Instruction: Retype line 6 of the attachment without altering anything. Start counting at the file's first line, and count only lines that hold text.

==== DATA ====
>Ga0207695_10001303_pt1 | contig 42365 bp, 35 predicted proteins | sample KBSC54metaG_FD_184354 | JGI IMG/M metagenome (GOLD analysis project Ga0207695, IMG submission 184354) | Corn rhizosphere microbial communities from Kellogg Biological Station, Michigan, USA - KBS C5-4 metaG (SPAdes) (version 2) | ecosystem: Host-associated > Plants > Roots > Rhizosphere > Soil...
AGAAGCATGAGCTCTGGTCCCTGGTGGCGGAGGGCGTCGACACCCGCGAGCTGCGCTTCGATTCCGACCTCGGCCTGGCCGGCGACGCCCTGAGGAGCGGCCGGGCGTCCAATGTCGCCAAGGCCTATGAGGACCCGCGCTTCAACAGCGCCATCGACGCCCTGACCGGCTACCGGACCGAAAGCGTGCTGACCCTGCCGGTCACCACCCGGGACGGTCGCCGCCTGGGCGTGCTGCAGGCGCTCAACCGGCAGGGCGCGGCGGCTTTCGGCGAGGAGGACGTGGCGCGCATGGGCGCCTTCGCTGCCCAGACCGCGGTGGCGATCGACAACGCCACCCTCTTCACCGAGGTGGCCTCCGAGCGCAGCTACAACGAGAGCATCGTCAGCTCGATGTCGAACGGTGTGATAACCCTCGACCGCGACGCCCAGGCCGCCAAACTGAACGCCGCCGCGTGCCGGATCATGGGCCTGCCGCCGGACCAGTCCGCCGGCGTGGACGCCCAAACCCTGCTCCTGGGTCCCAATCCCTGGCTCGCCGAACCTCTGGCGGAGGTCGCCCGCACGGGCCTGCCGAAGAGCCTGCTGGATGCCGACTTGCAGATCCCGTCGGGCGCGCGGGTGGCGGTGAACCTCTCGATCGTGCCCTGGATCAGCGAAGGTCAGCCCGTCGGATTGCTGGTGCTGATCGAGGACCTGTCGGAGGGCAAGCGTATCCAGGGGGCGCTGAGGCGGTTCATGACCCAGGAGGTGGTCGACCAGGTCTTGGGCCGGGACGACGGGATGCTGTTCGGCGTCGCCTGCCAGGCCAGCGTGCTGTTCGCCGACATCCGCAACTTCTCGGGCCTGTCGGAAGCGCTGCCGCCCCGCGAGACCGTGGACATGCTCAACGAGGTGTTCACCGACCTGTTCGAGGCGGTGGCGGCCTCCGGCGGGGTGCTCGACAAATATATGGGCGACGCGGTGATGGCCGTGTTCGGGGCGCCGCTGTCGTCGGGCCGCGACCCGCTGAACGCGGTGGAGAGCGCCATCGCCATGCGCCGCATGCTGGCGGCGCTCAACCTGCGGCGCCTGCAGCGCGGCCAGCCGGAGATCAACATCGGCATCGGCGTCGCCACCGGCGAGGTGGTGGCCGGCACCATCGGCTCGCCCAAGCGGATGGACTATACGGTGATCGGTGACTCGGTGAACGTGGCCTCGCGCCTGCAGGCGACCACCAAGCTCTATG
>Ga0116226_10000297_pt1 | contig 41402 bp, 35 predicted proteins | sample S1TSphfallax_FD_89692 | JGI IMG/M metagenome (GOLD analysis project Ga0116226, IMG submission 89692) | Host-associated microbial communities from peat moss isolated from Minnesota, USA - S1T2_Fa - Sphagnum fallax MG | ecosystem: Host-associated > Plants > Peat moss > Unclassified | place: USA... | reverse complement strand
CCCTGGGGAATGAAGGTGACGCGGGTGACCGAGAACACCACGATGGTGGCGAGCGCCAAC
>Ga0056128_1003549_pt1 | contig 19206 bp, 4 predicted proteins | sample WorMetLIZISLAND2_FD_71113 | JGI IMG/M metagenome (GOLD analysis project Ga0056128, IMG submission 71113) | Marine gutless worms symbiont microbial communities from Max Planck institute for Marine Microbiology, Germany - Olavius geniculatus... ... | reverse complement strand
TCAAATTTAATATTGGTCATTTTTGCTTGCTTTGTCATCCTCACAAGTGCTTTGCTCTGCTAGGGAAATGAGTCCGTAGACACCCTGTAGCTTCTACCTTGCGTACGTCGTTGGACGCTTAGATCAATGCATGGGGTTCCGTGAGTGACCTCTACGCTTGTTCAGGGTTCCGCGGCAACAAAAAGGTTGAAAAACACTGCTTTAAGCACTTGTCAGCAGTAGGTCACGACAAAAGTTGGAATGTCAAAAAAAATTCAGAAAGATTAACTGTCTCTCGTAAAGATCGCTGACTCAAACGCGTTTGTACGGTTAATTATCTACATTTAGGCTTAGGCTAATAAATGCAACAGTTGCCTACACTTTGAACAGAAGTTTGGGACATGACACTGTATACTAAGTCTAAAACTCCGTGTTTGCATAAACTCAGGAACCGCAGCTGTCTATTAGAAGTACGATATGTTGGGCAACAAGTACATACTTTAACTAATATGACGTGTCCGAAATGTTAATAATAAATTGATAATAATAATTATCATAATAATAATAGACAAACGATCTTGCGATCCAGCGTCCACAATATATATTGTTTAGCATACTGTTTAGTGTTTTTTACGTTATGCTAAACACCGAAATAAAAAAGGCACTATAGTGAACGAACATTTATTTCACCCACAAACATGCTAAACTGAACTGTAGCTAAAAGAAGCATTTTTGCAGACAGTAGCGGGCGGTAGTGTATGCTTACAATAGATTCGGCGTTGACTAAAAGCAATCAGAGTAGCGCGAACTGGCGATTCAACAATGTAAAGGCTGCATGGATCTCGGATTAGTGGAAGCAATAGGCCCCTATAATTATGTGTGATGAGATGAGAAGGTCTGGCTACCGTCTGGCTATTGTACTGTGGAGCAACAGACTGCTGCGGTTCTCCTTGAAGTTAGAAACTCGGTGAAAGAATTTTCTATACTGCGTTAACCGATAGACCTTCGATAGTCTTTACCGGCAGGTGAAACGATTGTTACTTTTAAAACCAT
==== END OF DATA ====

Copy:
TCAAATTTAATATTGGTCATTTTTGCTTGCTTTGTCATCCTCACAAGTGCTTTGCTCTGCTAGGGAAATGAGTCCGTAGACACCCTGTAGCTTCTACCTTGCGTACGTCGTTGGACGCTTAGATCAATGCATGGGGTTCCGTGAGTGACCTCTACGCTTGTTCAGGGTTCCGCGGCAACAAAAAGGTTGAAAAACACTGCTTTAAGCACTTGTCAGCAGTAGGTCACGACAAAAGTTGGAATGTCAAAAAAAATTCAGAAAGATTAACTGTCTCTCGTAAAGATCGCTGACTCAAACGCGTTTGTACGGTTAATTATCTACATTTAGGCTTAGGCTAATAAATGCAACAGTTGCCTACACTTTGAACAGAAGTTTGGGACATGACACTGTATACTAAGTCTAAAACTCCGTGTTTGCATAAACTCAGGAACCGCAGCTGTCTATTAGAAGTACGATATGTTGGGCAACAAGTACATACTTTAACTAATATGACGTGTCCGAAATGTTAATAATAAATTGATAATAATAATTATCATAATAATAATAGACAAACGATCTTGCGATCCAGCGTCCACAATATATATTGTTTAGCATACTGTTTAGTGTTTTTTACGTTATGCTAAACACCGAAATAAAAAAGGCACTATAGTGAACGAACATTTATTTCACCCACAAACATGCTAAACTGAACTGTAGCTAAAAGAAGCATTTTTGCAGACAGTAGCGGGCGGTAGTGTATGCTTACAATAGATTCGGCGTTGACTAAAAGCAATCAGAGTAGCGCGAACTGGCGATTCAACAATGTAAAGGCTGCATGGATCTCGGATTAGTGGAAGCAATAGGCCCCTATAATTATGTGTGATGAGATGAGAAGGTCTGGCTACCGTCTGGCTATTGTACTGTGGAGCAACAGACTGCTGCGGTTCTCCTTGAAGTTAGAAACTCGGTGAAAGAATTTTCTATACTGCGTTAACCGATAGACCTTCGATAGTCTTTACCGGCAGGTGAAACGATTGTTACTTTTAAAACCAT